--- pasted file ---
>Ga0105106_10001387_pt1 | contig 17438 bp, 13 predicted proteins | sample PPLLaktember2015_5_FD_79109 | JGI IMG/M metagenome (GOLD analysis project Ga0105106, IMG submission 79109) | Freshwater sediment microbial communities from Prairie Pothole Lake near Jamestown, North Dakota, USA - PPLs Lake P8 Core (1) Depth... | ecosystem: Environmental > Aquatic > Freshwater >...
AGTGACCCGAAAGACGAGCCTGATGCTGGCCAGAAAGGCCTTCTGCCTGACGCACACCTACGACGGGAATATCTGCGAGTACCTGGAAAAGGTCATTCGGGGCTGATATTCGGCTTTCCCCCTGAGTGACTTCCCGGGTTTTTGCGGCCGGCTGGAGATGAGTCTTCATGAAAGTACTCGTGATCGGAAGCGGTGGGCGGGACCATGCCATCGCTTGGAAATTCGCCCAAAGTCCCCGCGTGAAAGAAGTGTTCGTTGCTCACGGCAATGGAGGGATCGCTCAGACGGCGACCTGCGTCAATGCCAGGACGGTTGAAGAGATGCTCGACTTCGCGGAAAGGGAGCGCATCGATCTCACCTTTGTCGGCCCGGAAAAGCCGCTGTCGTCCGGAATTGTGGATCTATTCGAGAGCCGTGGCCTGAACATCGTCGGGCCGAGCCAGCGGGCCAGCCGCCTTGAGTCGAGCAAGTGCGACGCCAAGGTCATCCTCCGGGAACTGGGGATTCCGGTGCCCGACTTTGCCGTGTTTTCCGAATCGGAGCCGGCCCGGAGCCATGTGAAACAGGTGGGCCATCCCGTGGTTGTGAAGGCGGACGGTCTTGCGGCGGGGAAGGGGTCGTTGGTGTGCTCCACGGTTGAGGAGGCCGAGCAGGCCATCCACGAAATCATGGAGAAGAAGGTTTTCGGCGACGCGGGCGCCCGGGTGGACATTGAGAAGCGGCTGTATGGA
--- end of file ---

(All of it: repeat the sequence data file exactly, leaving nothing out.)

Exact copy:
>Ga0105106_10001387_pt1 | contig 17438 bp, 13 predicted proteins | sample PPLLaktember2015_5_FD_79109 | JGI IMG/M metagenome (GOLD analysis project Ga0105106, IMG submission 79109) | Freshwater sediment microbial communities from Prairie Pothole Lake near Jamestown, North Dakota, USA - PPLs Lake P8 Core (1) Depth... | ecosystem: Environmental > Aquatic > Freshwater >...
AGTGACCCGAAAGACGAGCCTGATGCTGGCCAGAAAGGCCTTCTGCCTGACGCACACCTACGACGGGAATATCTGCGAGTACCTGGAAAAGGTCATTCGGGGCTGATATTCGGCTTTCCCCCTGAGTGACTTCCCGGGTTTTTGCGGCCGGCTGGAGATGAGTCTTCATGAAAGTACTCGTGATCGGAAGCGGTGGGCGGGACCATGCCATCGCTTGGAAATTCGCCCAAAGTCCCCGCGTGAAAGAAGTGTTCGTTGCTCACGGCAATGGAGGGATCGCTCAGACGGCGACCTGCGTCAATGCCAGGACGGTTGAAGAGATGCTCGACTTCGCGGAAAGGGAGCGCATCGATCTCACCTTTGTCGGCCCGGAAAAGCCGCTGTCGTCCGGAATTGTGGATCTATTCGAGAGCCGTGGCCTGAACATCGTCGGGCCGAGCCAGCGGGCCAGCCGCCTTGAGTCGAGCAAGTGCGACGCCAAGGTCATCCTCCGGGAACTGGGGATTCCGGTGCCCGACTTTGCCGTGTTTTCCGAATCGGAGCCGGCCCGGAGCCATGTGAAACAGGTGGGCCATCCCGTGGTTGTGAAGGCGGACGGTCTTGCGGCGGGGAAGGGGTCGTTGGTGTGCTCCACGGTTGAGGAGGCCGAGCAGGCCATCCACGAAATCATGGAGAAGAAGGTTTTCGGCGACGCGGGCGCCCGGGTGGACATTGAGAAGCGGCTGTATGGA